A manifestation of the “unified effort of all” is perhaps the staff dressed in hazmat suits surrounding me from the moment I boarded on the AirChina flight all the way to my quarantine hotel – restrained in the apparently uncomfortable suit and individually unrecognizable, the staff becomes both the operative and the representational force in the collective and national project to combat COVID (see image 2 and 3). In a way, the pandemic is rendered as a historical drama, through which subjects are signifiers whose actions – such as performing hygiene routines, reporting body temperatures twice a day, and most importantly staying in the hotel room for 21 days – become meaningful.

A staff member dressed in hazmat suit, standing in front of a poster with an illustration of people dressed similarly. (Photo by author.)

Simultaneously existing with the portrayal of the pandemic as a shared struggle is also the targeting of individuals as subjects responsible for their own physical as well as psychological well-being. Upon starting the quarantine, each person was handed a stack of materials related to the “self-management” of mental health issues printed by the local department of mental health. In one leaflet, a form is given for self-evaluating one’s “mental stress levels,” followed by a several of techniques about “how to ease the mental stress.” Other than deep breathing, working out, doing yoga, and talking with friends, a technique suggests the importance of “the practice of positive self-talking,” such as “I can keep a good routine in my life. There’s always a solution to any problem.” Or “This is a rare opportunity. I believe there will be rainbows after the rain.” When psychologizing problems the individual might face during the quarantine, and offering possible solutions, the state also practices a kind of therapeutic governance through rhetoric that are seemingly depoliticized[iii].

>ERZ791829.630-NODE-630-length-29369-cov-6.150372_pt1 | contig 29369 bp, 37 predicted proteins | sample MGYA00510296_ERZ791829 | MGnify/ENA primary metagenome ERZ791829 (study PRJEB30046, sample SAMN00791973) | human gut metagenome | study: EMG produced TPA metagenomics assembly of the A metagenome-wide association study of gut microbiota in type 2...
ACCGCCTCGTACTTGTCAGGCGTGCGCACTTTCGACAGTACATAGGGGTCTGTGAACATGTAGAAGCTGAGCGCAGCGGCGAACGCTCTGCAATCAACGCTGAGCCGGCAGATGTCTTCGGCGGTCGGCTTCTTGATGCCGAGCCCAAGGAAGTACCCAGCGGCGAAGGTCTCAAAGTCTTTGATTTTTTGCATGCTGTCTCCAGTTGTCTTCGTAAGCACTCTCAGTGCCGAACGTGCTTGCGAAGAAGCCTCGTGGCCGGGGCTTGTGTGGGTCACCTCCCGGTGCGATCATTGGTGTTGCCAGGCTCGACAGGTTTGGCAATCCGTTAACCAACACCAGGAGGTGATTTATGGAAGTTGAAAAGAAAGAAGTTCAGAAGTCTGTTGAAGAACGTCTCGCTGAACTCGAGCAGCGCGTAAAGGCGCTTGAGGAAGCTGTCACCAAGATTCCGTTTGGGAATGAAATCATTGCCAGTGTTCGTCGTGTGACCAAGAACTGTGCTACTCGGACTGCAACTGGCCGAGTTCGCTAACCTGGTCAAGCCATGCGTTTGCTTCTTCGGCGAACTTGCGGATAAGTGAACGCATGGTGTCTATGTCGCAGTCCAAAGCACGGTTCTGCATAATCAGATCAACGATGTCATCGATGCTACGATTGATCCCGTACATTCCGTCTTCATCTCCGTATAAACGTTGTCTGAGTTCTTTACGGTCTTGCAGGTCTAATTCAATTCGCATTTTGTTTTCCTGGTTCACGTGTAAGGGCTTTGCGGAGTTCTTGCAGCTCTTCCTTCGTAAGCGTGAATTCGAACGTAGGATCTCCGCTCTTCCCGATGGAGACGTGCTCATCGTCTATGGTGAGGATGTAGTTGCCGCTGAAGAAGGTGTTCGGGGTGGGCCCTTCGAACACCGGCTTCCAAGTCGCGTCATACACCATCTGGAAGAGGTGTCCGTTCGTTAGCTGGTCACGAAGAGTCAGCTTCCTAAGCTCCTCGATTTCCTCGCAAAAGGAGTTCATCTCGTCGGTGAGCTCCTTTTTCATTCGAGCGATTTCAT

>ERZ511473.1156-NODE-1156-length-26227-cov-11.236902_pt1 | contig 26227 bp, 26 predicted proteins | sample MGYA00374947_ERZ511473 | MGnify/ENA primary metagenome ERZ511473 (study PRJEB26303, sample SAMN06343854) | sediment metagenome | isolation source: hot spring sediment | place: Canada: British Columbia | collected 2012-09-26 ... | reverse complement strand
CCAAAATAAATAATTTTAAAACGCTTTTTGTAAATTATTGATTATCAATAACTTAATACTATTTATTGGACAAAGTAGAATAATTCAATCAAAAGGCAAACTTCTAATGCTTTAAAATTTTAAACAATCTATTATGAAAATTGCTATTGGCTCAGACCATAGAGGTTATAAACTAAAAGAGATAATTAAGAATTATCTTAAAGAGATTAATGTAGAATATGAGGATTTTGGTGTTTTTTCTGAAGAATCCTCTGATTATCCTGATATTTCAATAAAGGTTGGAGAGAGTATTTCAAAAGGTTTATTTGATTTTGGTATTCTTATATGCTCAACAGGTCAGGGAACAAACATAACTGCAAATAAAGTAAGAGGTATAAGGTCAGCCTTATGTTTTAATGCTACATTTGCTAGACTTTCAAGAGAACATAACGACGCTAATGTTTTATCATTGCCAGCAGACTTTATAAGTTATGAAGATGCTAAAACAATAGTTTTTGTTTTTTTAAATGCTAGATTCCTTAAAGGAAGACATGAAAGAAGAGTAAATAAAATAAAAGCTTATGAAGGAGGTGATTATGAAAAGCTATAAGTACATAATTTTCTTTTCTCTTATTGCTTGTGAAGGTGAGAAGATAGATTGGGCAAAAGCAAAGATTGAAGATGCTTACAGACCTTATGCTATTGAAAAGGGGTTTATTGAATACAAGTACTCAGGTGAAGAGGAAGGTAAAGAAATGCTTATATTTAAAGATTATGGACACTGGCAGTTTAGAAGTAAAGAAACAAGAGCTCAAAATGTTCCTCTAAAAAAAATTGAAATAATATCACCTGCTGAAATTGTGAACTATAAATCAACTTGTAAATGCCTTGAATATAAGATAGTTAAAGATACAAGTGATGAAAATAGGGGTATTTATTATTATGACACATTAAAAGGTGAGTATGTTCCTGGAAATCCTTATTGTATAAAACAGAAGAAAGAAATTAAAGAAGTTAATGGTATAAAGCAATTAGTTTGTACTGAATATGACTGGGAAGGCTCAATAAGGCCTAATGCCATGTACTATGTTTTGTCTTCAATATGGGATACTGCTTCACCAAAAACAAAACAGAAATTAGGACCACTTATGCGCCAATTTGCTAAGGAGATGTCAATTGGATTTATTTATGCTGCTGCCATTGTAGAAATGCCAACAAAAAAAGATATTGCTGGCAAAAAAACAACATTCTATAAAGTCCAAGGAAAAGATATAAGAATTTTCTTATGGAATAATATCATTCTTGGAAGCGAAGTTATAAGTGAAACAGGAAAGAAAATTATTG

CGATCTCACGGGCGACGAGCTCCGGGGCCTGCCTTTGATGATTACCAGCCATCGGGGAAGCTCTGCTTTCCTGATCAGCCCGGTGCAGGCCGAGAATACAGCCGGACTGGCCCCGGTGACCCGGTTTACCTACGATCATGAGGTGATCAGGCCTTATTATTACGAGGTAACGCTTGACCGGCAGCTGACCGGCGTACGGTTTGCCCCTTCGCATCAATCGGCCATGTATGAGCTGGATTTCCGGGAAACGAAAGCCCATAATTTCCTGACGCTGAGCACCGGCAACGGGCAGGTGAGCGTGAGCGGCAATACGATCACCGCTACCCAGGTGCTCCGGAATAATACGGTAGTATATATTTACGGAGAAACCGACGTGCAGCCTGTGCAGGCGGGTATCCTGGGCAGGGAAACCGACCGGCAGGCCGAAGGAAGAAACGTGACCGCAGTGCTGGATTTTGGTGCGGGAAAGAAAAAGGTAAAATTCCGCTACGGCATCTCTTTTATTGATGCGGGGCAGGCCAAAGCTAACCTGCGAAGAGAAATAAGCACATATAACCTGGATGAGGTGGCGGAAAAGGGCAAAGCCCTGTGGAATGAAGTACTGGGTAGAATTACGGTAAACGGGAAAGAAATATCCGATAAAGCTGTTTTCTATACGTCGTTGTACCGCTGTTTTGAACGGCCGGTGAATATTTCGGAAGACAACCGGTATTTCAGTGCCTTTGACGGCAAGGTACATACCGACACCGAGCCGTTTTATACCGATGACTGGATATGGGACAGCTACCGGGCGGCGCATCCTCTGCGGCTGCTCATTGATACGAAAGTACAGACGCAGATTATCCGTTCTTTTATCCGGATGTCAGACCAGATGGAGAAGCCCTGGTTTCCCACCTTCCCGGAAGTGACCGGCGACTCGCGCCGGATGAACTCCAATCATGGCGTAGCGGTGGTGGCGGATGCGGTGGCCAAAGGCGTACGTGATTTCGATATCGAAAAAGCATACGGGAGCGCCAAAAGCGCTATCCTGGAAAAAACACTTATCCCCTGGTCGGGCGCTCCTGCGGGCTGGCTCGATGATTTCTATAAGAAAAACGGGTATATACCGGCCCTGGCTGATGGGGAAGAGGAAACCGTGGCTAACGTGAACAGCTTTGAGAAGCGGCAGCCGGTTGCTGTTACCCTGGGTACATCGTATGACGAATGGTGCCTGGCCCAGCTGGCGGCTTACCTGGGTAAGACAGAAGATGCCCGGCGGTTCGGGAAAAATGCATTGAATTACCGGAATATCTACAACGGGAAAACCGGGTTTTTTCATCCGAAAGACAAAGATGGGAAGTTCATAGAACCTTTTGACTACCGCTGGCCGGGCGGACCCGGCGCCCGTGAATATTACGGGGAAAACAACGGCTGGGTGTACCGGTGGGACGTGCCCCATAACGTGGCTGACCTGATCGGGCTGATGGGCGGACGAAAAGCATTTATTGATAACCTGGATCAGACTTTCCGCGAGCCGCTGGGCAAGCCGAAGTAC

The co-existence of the discourse of “people as one” and the self-responsible individual is perhaps itself symptomatic of late-socialist neoliberal China. In Beijing, I could hear both approval and condemnation of the state’s approaches to control the pandemic, while most wonder when this will come to an end. Yet, if the state is established as the powerful, but also caring agent directing the orderly public and protecting the individual, ditching the zero-COVID strategy might as well mean disqualifying the narrative of COVID as a national battle, and therefore disassembling the infrastructures of a “unified semiotic regime[iv]” through which the righteousness of a system could be claimed.

 

Siyu Tang is a DPhil student in Anthropology at the Universtiy of Oxford.

 

References

[i] (Latour 1987; 2005).

[ii] See Anagnost (1997: 116).

[iii] Li Zhang (2020) offers an insightful analysis on the complexity of “therapeutic governing” in post-reform China.

[iv] (Manning quoted in Dunn 2008: 247).

References

Anagnost, Ann. 1997. National Past-Times: Narrative, Representation, and Power in Modern China. Durham, NC: Duke University Press.

Anderson, Marston. 1990. The Limits of Realism: Chinese Fiction in the Revolutionary Period. Berkeley: University of California Press.

Dunn, Elizabeth. 2008. “Postsocialist Spores: Disease, Bodies, and the State in the Republic of Georgia.” American Ethnologist. 35(2): 243-258.

Wang, Guoqin. 2020. Covid Fighters. Oil on canvas. Available at: https://www.sohu.com/a/374825727_120053736

Latour, Bruno. 1987. Science in Action: How to Follow Scientists and Engineers Through Society. Cambridge, MA: Harvard University Press.

——–. 2005. Reassembling the Social: An Introduction to Actor-Network-Theory. Oxford: Oxford University Press.

Zhang, Li. 2020. Anxious China: Inner Revolution and Politics of Psychotherapy. Berkeley: University of California Press.